Three Circuit Split on Interpretation of the False Claim Act’s Statute of Limitations to be Decided by Supreme Court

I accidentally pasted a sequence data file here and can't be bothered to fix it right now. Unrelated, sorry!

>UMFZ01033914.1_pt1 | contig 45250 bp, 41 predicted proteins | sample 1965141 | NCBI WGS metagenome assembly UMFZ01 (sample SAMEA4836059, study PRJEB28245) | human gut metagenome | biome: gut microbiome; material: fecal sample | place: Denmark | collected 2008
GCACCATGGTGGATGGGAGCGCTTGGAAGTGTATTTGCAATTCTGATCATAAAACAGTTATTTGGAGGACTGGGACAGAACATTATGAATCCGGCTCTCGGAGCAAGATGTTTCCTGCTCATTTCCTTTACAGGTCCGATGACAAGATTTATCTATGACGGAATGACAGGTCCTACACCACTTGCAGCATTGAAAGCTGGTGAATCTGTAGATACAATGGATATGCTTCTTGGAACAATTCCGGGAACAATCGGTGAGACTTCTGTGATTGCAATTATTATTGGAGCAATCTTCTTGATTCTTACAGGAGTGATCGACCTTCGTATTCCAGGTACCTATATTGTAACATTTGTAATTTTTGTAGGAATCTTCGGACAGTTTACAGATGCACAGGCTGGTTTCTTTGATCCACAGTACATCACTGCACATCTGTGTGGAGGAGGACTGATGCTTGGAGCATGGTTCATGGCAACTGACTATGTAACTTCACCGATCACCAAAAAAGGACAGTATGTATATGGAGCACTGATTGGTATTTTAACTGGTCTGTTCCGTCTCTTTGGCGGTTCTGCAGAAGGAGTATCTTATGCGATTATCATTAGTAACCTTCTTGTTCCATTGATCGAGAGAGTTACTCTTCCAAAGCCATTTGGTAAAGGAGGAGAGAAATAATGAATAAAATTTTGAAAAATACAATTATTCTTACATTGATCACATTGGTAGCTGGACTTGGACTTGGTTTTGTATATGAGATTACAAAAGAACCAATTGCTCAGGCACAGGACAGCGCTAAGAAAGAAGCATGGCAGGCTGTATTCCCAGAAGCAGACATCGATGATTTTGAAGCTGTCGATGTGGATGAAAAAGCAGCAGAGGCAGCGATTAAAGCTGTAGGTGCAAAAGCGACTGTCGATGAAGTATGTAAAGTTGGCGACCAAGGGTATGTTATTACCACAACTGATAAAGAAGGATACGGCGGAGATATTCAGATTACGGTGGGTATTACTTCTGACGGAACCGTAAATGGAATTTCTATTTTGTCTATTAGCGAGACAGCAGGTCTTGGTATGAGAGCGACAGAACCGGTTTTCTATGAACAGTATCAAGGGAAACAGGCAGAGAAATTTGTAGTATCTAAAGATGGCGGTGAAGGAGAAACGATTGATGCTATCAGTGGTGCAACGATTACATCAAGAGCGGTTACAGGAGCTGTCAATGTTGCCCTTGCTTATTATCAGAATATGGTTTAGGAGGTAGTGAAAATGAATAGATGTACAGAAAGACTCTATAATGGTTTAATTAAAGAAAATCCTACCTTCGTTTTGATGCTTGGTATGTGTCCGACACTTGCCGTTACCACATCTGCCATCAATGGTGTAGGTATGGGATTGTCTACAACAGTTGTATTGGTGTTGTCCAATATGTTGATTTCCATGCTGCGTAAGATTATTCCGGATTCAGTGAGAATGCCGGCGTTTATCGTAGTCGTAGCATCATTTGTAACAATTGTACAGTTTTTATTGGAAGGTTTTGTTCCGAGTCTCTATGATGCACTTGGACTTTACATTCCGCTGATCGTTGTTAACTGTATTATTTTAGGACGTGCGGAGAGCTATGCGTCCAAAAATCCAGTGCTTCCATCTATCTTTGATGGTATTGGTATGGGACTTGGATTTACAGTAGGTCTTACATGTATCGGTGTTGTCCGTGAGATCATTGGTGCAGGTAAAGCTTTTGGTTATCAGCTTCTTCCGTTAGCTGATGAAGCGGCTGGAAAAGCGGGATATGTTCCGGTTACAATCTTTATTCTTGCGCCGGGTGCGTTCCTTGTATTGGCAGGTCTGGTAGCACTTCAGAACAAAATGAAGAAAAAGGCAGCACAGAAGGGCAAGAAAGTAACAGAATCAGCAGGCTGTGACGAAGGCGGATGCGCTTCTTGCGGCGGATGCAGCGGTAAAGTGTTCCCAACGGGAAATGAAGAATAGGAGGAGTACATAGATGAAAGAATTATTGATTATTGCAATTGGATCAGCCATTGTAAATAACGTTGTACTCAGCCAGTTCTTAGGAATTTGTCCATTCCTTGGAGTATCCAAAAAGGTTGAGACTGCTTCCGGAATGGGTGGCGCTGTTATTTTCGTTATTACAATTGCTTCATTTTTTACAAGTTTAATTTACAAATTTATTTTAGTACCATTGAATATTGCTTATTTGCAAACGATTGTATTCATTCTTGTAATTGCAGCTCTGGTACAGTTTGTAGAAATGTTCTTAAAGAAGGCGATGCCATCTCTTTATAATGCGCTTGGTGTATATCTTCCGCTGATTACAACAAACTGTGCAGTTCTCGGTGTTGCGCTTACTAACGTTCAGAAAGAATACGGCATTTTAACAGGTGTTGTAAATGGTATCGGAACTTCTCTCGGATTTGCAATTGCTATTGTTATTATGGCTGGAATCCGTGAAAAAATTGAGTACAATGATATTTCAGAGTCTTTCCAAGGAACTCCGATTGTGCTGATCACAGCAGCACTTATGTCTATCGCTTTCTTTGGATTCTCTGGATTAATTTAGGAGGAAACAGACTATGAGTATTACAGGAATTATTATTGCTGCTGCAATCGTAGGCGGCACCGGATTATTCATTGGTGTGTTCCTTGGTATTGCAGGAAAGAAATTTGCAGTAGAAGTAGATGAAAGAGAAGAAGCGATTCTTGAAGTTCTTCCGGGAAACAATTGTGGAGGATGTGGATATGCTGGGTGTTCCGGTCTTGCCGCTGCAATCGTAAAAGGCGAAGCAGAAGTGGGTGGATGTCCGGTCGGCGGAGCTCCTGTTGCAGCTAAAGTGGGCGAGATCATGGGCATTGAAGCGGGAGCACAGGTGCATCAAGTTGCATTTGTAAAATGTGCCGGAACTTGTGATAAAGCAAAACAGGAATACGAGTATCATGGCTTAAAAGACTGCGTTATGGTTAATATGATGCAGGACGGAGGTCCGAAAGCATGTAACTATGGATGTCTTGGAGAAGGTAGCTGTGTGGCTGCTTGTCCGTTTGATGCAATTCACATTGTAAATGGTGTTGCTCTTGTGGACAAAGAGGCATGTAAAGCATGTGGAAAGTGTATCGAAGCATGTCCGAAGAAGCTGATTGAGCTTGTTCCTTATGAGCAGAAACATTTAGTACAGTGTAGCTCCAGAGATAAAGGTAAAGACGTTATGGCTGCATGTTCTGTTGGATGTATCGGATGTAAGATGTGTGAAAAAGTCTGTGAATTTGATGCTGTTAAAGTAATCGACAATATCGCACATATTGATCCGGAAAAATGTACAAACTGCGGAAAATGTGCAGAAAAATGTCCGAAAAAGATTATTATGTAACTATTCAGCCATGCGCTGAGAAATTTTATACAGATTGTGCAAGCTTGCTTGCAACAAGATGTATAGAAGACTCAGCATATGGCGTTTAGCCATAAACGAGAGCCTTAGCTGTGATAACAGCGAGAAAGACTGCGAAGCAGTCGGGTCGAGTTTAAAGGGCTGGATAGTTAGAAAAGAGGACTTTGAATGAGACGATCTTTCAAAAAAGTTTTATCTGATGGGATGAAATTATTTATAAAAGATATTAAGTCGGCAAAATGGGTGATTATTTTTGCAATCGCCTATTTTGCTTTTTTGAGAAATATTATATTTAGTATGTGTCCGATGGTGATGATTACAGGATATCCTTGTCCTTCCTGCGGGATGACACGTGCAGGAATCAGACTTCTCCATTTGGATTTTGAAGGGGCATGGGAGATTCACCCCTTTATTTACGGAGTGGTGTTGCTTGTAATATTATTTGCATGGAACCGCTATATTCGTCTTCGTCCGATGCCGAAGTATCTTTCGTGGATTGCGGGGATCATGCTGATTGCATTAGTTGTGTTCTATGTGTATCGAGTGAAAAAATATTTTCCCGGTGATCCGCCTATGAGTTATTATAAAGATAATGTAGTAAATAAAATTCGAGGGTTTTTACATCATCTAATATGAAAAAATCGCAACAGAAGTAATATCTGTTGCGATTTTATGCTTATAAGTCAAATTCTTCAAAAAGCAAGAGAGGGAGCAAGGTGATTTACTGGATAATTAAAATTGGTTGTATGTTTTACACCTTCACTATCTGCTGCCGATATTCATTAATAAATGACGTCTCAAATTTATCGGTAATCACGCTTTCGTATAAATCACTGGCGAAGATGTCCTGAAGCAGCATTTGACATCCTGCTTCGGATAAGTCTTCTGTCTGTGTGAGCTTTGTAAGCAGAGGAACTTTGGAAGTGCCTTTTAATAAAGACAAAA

The False Claims Act (FCA) was enacted in 1863 to stop the massive fraud perpetrated by large contractors during the Civil War.  The FCA has gone through many iterations since its enactment.  Relevant here, the FCA allows a private plaintiff, known as a relator, to bring a qui tam action in the name of the United States against a violator.  31 U.S.C. § 3730(b).  If the United States decides to intervene, the government acquires ‘‘primary responsibility for prosecuting the action,’’ although the relator remains a party. Id. § 3730(c)(1).  In contrast, if the United States declines to intervene, the relator may proceed with the action alone on behalf of the government, but the United States is not a party to the action. Id. § 3730(c)(3). A qui tam action may not be brought— (1) more than 6 years after the date on which the violation of section 3729 is committed, or (2) more than 3 years after the date when…

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